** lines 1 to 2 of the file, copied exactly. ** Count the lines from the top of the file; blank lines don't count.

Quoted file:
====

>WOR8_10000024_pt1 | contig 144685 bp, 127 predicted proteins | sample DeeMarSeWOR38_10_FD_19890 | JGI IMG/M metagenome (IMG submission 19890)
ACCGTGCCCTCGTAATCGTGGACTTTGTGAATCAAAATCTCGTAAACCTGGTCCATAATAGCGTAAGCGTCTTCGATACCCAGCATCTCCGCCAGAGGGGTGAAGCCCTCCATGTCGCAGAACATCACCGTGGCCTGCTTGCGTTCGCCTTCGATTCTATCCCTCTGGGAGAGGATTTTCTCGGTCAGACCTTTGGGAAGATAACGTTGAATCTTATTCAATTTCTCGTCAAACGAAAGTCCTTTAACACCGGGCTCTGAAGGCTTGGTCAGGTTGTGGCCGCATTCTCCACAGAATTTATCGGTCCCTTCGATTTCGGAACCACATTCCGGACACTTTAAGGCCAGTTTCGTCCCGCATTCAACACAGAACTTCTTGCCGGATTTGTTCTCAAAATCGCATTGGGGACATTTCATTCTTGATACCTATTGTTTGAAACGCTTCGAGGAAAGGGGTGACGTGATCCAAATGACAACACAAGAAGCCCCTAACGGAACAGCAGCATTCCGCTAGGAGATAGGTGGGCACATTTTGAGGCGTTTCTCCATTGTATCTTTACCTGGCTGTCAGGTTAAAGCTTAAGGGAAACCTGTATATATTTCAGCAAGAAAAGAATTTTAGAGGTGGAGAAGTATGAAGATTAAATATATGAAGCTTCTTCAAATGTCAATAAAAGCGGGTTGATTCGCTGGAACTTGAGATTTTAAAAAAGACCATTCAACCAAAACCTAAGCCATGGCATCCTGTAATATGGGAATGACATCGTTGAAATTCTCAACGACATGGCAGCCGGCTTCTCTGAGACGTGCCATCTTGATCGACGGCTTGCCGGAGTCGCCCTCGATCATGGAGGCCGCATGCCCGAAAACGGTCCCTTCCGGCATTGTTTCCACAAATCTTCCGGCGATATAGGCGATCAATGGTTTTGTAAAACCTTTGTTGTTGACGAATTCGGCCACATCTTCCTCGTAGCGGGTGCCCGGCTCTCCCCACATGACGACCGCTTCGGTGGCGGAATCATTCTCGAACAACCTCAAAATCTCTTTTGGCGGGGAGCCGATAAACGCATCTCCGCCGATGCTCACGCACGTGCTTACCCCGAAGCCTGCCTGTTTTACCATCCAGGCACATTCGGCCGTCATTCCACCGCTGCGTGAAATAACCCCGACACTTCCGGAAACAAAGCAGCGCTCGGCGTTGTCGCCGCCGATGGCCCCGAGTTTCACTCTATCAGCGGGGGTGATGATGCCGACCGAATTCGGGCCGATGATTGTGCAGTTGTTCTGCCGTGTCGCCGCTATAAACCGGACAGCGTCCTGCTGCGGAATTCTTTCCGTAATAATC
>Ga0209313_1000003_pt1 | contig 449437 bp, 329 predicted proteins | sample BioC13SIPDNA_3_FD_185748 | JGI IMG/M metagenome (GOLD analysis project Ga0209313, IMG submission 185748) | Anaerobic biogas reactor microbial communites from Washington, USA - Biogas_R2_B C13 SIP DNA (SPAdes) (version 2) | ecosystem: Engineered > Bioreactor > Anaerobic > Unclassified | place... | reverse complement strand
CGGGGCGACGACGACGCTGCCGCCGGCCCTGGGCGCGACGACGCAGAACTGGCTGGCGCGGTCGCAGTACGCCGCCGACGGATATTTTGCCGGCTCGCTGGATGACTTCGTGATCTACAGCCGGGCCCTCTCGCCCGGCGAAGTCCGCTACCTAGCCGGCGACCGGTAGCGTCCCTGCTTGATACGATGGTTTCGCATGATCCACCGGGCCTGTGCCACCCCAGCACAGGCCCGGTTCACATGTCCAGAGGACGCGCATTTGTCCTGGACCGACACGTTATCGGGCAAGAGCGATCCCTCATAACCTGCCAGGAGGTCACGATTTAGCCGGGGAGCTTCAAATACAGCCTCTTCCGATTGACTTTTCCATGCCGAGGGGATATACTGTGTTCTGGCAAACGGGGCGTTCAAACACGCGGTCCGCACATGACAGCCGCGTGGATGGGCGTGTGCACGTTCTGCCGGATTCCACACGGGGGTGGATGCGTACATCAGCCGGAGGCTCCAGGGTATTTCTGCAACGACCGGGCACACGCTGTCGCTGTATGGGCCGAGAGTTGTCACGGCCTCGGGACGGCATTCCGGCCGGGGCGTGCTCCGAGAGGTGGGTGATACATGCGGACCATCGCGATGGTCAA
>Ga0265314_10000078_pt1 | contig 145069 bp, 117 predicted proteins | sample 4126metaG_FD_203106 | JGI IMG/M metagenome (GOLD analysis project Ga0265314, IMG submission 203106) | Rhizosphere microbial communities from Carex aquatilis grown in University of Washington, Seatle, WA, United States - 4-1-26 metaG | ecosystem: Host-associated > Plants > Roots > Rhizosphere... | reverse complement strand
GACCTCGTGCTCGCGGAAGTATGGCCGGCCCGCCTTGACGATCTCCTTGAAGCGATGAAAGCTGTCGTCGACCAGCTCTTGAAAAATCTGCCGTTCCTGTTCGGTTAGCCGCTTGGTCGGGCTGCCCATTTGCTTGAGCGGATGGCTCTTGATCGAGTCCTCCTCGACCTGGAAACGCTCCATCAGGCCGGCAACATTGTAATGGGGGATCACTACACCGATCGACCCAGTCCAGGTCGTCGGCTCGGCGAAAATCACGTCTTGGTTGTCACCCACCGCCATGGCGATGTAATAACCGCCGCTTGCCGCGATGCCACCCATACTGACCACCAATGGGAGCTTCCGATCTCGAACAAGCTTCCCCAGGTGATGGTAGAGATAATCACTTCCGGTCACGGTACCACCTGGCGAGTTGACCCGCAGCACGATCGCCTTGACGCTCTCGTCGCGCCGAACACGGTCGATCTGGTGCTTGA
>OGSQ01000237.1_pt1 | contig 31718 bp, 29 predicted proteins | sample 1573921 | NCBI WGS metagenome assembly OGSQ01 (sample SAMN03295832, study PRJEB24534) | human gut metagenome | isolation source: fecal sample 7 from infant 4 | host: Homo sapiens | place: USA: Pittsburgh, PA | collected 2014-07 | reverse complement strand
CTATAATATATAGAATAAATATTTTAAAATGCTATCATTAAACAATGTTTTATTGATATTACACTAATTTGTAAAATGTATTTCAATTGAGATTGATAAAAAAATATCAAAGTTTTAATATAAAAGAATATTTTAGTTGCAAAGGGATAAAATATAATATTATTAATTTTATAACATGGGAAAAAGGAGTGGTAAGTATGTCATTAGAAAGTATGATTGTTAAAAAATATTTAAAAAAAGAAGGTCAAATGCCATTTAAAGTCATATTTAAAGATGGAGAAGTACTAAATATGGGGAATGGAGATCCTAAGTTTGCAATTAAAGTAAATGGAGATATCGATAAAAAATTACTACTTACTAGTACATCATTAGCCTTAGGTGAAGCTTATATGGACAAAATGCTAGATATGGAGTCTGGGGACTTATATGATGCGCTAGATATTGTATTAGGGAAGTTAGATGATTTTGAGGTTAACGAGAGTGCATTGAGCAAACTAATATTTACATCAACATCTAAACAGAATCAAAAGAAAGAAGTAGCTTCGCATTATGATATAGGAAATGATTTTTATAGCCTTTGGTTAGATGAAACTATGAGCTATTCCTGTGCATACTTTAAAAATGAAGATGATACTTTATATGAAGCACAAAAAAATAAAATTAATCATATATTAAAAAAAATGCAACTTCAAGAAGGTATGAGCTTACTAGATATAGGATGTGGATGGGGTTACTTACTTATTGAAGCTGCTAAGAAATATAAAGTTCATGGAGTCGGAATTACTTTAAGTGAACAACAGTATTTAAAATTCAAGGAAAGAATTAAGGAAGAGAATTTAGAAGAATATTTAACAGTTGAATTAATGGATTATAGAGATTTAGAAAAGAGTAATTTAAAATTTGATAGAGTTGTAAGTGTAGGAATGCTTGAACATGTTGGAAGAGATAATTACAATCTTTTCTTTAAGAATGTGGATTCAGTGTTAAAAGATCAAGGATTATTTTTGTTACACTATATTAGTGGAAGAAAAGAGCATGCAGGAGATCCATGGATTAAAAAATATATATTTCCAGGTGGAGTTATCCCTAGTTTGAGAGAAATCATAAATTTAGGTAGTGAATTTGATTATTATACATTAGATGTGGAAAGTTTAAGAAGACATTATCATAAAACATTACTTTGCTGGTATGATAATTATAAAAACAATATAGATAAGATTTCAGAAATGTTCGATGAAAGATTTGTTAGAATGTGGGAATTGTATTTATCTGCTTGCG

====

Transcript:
>WOR8_10000024_pt1 | contig 144685 bp, 127 predicted proteins | sample DeeMarSeWOR38_10_FD_19890 | JGI IMG/M metagenome (IMG submission 19890)
ACCGTGCCCTCGTAATCGTGGACTTTGTGAATCAAAATCTCGTAAACCTGGTCCATAATAGCGTAAGCGTCTTCGATACCCAGCATCTCCGCCAGAGGGGTGAAGCCCTCCATGTCGCAGAACATCACCGTGGCCTGCTTGCGTTCGCCTTCGATTCTATCCCTCTGGGAGAGGATTTTCTCGGTCAGACCTTTGGGAAGATAACGTTGAATCTTATTCAATTTCTCGTCAAACGAAAGTCCTTTAACACCGGGCTCTGAAGGCTTGGTCAGGTTGTGGCCGCATTCTCCACAGAATTTATCGGTCCCTTCGATTTCGGAACCACATTCCGGACACTTTAAGGCCAGTTTCGTCCCGCATTCAACACAGAACTTCTTGCCGGATTTGTTCTCAAAATCGCATTGGGGACATTTCATTCTTGATACCTATTGTTTGAAACGCTTCGAGGAAAGGGGTGACGTGATCCAAATGACAACACAAGAAGCCCCTAACGGAACAGCAGCATTCCGCTAGGAGATAGGTGGGCACATTTTGAGGCGTTTCTCCATTGTATCTTTACCTGGCTGTCAGGTTAAAGCTTAAGGGAAACCTGTATATATTTCAGCAAGAAAAGAATTTTAGAGGTGGAGAAGTATGAAGATTAAATATATGAAGCTTCTTCAAATGTCAATAAAAGCGGGTTGATTCGCTGGAACTTGAGATTTTAAAAAAGACCATTCAACCAAAACCTAAGCCATGGCATCCTGTAATATGGGAATGACATCGTTGAAATTCTCAACGACATGGCAGCCGGCTTCTCTGAGACGTGCCATCTTGATCGACGGCTTGCCGGAGTCGCCCTCGATCATGGAGGCCGCATGCCCGAAAACGGTCCCTTCCGGCATTGTTTCCACAAATCTTCCGGCGATATAGGCGATCAATGGTTTTGTAAAACCTTTGTTGTTGACGAATTCGGCCACATCTTCCTCGTAGCGGGTGCCCGGCTCTCCCCACATGACGACCGCTTCGGTGGCGGAATCATTCTCGAACAACCTCAAAATCTCTTTTGGCGGGGAGCCGATAAACGCATCTCCGCCGATGCTCACGCACGTGCTTACCCCGAAGCCTGCCTGTTTTACCATCCAGGCACATTCGGCCGTCATTCCACCGCTGCGTGAAATAACCCCGACACTTCCGGAAACAAAGCAGCGCTCGGCGTTGTCGCCGCCGATGGCCCCGAGTTTCACTCTATCAGCGGGGGTGATGATGCCGACCGAATTCGGGCCGATGATTGTGCAGTTGTTCTGCCGTGTCGCCGCTATAAACCGGACAGCGTCCTGCTGCGGAATTCTTTCCGTAATAATC